How Brian Williams Can Earn Back Trust

Can Brian Williams earn back trust? Yes, he can if he follows the 4 H's and 4 R's.

Routine, Grit, and Vision

Establishing simple, repeatable, and mundane routines set you up for a life of adventure in everything. Small steps, big rewards.

10 Tips to Change From Reactive to Proactive in Situations

All of us encounter experiences in life when we may be temporally overwhelmed by a negative emotion, be it anger, pressure, nervousness, despair, or confusion. In these situations, how we choose to “master the moment” can make the difference between proactive versus reactive, and confidence versus insecurity. Here are ten ways to be less reactive in difficult situations...

What Causes You Inner Turmoil?

Being in heated conflict not with others but with yourself can—let’s face it—be agonizing. To be split down the middle, to endlessly waver between two (and sometimes more) options, can at its worst be almost unimaginably distressing. Obsessive to an extreme, it can lead to a paralysis of will (not to mention, much lost sleep). . . .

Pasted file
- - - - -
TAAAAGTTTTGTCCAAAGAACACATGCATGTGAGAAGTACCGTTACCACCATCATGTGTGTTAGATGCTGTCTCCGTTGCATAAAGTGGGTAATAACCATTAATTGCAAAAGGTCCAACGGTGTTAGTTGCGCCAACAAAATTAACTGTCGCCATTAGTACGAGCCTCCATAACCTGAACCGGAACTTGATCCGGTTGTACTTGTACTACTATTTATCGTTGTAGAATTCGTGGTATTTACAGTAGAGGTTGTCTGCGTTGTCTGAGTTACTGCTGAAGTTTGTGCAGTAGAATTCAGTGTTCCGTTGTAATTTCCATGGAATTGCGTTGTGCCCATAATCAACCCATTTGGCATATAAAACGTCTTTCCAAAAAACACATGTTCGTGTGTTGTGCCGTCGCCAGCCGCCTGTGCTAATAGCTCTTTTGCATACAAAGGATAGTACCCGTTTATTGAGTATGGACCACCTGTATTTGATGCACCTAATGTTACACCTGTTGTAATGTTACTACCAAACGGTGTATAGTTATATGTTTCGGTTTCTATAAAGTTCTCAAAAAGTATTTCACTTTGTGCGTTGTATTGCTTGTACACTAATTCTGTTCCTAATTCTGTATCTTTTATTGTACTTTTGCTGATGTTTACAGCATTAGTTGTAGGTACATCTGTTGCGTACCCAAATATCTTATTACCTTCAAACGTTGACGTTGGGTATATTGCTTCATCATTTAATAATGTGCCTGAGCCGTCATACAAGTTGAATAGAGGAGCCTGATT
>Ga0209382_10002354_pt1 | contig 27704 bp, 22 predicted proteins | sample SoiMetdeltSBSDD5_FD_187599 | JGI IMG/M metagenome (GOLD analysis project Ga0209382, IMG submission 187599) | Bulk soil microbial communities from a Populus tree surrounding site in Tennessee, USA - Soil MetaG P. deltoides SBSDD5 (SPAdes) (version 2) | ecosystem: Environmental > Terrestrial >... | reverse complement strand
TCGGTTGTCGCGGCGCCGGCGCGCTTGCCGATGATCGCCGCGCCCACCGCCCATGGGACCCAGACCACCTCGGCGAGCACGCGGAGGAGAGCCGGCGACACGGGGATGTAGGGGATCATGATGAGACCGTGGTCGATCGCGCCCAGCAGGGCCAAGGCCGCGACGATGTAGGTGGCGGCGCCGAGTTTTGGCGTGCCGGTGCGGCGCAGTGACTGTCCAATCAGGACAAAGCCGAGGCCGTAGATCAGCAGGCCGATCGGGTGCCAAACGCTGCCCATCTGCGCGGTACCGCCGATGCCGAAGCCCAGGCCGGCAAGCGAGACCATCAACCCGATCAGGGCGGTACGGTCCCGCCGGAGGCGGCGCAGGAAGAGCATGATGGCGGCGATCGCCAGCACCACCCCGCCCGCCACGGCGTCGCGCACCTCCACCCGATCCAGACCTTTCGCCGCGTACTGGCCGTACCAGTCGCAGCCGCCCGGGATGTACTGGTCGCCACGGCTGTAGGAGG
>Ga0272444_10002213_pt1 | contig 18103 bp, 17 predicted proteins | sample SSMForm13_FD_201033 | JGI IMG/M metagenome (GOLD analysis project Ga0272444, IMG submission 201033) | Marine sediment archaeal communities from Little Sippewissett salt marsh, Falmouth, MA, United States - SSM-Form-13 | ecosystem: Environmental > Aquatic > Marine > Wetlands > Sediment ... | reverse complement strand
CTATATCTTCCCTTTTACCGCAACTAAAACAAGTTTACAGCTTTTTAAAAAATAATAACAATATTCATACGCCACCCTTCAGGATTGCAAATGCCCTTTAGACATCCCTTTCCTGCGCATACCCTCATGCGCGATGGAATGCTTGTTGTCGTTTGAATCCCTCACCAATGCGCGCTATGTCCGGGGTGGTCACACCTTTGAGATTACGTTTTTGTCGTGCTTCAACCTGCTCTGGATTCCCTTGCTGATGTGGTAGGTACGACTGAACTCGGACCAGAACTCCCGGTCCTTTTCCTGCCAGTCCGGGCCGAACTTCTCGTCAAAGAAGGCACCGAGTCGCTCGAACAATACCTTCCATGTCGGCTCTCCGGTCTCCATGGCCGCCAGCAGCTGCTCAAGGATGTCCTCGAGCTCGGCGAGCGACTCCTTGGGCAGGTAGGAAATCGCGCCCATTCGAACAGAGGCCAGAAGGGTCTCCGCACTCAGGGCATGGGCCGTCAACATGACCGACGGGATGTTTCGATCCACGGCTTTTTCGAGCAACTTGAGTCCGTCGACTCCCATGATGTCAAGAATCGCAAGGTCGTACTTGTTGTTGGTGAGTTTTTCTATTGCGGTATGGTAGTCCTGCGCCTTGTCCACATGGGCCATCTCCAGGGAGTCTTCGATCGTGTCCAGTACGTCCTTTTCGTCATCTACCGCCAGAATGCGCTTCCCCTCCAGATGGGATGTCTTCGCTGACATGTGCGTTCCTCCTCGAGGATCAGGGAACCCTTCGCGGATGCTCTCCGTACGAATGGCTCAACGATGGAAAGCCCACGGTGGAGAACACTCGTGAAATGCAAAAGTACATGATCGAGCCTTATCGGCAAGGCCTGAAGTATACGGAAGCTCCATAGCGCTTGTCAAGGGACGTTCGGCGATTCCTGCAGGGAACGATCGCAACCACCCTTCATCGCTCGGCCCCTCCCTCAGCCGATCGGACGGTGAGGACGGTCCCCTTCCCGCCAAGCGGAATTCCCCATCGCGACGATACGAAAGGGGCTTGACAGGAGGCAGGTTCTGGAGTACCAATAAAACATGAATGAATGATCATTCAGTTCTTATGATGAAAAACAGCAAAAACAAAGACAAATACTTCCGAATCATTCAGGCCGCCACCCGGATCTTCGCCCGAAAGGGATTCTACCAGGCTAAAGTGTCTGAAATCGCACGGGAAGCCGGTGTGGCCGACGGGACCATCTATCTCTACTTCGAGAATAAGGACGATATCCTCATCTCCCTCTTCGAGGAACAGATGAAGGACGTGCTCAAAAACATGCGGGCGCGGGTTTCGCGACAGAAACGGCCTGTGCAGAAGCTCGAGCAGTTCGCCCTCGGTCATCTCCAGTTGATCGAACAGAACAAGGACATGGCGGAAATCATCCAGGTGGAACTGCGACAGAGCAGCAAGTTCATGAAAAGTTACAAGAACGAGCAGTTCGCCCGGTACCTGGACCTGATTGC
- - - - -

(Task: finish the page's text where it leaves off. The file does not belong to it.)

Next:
Wired for Perfect Health

Your unconscious mind knows exactly what you need to be healthy. So why aren’t you?

Unloved Daughters and the Pain of Mother's Day

By Peg Streep on April 14, 2015 in Tech Support
While for many children, Mother's Day is one of true celebration, it's a day to be gotten through, survived, or ignored for others. Why is it that we continue to look away from an unpleasant truth: that, sometimes, Mother's Day hurts?

10 Signs of True Love

Two selfish creatures committing to a life partnership need an ironic frame.

When a Sociopath Is Hell Bent on Destroying You

By Carrie Barron M.D. on April 13, 2015 in The Creativity Cure